This method of increasing the range is called ‘phasing’ because the start of the pulse is not synchronised (not in phase) with the position of the stylus on zero line on the paper. Another way of increasing the range is by changing the speed of stylus. Suppose the speed of stylus is reduced to 1/4th then it will take four times the time to travel the length of the paper. With speed of sound remaining unchanged the paper will then represent a range of 0-200 (four times of 0-50), while on sensor 1, 200-400 on sensor 2 and 400-600 meters. on sensor 3.
The control switch, which changes the stylus speed, also changes the duration of pulse, pulse repetition rate (PRR) and the time delay for making the zero mark. Pulse will be longer, PRR will be smaller and time delay will be increased, as the stylus will take a longer time to reach the zero line. Echo meters usually use a combination of phasing as well as the change of stylus speed, to achieve a wide detection range and retain good resolution at short and medium ranges.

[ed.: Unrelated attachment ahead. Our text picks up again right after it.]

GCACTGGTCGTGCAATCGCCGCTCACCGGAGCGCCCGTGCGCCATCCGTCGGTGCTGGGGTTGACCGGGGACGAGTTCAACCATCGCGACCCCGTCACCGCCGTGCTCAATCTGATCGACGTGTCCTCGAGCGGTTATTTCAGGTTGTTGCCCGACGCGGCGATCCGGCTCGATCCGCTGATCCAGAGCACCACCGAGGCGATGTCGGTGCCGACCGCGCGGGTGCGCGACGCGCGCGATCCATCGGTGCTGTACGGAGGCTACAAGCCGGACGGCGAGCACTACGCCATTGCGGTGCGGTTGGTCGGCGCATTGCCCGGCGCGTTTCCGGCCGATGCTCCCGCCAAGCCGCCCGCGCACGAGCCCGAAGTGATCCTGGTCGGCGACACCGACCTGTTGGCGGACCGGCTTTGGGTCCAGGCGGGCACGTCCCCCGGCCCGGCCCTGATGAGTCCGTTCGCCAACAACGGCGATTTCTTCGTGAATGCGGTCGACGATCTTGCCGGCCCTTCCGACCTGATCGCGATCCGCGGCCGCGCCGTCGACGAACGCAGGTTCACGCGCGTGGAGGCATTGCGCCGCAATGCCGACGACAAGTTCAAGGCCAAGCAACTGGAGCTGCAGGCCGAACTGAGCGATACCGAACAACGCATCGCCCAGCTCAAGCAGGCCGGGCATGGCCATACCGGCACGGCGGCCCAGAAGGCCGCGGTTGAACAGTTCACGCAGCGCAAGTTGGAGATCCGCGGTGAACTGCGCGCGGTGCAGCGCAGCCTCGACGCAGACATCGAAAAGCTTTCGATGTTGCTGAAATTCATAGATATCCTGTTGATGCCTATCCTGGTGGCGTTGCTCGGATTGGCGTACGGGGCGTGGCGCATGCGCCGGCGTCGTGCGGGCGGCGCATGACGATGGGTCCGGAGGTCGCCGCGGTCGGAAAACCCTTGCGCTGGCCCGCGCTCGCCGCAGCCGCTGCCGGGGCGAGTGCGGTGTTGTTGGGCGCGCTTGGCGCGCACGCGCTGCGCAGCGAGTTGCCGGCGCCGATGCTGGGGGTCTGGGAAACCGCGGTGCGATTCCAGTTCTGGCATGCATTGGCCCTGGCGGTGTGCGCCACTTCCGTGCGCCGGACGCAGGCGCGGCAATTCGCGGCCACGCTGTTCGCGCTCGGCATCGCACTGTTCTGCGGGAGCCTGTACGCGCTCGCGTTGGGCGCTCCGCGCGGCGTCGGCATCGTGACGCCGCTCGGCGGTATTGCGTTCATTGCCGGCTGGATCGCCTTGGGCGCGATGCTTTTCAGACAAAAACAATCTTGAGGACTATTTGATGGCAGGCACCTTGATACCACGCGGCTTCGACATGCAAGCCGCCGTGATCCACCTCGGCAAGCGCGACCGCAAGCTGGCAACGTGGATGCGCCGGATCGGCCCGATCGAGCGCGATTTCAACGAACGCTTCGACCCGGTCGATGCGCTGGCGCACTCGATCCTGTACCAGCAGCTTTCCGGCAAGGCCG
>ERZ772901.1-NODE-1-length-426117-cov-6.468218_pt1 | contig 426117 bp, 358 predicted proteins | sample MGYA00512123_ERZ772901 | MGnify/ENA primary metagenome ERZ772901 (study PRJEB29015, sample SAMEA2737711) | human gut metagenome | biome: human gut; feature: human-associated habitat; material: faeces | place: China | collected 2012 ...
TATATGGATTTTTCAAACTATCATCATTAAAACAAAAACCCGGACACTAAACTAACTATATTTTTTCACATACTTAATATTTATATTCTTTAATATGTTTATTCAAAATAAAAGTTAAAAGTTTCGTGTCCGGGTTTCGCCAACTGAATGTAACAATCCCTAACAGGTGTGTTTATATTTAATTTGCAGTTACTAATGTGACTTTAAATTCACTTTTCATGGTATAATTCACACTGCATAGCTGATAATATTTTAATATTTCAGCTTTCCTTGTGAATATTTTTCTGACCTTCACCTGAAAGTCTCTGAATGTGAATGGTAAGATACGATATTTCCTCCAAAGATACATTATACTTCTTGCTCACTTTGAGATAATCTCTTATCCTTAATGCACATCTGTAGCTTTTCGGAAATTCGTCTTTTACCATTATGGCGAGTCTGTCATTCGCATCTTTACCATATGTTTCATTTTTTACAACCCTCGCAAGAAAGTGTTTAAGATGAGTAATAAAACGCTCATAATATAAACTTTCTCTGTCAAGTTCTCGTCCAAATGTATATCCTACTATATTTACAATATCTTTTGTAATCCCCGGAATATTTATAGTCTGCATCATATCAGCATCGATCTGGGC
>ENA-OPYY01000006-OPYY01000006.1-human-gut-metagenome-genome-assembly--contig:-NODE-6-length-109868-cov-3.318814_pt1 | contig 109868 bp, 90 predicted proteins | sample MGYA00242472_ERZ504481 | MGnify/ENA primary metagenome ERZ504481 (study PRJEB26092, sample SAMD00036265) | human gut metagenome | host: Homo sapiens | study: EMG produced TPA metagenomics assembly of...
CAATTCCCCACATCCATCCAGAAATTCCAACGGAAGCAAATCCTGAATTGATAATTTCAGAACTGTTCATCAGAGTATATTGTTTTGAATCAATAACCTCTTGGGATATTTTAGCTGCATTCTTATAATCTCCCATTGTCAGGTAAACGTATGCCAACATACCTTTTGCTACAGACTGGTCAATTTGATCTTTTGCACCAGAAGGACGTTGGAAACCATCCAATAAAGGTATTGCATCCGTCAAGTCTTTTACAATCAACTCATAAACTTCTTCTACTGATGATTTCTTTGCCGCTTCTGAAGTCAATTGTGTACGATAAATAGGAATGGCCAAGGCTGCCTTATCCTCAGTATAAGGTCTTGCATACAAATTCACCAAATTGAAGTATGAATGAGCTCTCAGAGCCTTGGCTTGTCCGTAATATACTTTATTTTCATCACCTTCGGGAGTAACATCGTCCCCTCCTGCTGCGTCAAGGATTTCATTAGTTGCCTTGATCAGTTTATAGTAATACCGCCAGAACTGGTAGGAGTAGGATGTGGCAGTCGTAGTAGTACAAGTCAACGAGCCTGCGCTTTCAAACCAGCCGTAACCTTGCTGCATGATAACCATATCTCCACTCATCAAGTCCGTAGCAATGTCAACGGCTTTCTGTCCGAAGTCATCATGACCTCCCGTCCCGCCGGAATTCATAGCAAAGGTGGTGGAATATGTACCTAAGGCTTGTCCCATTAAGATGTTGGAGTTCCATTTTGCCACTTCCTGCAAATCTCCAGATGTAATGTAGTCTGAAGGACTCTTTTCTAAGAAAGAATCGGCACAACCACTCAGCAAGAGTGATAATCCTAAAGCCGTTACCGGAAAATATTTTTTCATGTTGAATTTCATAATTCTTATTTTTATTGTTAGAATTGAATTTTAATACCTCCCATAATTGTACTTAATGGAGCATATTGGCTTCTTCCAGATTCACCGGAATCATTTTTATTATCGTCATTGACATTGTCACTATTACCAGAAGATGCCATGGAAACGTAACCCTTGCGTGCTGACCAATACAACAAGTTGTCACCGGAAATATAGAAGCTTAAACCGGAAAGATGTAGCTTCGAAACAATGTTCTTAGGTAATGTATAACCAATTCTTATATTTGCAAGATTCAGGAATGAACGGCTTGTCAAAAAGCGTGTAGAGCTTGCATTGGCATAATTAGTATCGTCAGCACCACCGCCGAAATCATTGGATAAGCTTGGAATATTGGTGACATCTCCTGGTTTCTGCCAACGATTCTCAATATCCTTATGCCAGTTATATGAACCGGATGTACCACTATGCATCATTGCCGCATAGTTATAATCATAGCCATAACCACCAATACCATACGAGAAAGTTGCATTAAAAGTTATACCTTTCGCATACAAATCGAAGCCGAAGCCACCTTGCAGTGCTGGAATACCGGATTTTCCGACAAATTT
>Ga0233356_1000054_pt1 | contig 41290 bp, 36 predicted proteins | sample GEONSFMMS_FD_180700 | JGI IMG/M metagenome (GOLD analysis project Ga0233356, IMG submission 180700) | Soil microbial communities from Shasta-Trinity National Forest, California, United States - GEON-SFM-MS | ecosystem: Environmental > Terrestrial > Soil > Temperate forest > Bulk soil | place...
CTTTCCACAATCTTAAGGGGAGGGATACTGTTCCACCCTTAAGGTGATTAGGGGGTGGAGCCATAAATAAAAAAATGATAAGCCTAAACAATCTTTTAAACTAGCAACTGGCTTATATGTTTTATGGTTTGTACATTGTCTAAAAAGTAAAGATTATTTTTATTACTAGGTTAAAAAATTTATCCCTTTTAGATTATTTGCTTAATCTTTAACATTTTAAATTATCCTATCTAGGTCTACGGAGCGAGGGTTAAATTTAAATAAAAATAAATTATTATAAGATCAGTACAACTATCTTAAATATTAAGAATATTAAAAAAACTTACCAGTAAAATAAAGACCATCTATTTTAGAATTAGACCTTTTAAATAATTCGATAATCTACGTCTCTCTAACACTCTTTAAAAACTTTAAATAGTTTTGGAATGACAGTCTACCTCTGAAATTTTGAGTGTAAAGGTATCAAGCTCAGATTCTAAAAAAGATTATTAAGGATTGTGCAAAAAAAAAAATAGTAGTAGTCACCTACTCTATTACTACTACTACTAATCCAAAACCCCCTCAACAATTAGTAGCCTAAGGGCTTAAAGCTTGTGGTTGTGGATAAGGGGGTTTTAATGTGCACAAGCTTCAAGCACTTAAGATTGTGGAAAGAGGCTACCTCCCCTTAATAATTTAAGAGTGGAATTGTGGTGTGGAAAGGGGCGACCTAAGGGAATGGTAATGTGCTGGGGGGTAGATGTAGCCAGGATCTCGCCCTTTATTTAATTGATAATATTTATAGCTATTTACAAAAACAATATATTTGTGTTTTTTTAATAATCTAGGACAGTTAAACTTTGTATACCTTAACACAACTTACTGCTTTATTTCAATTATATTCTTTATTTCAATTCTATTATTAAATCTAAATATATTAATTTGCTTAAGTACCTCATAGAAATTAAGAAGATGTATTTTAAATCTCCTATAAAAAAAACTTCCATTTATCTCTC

This gives an analogue or digital readout of the soundings.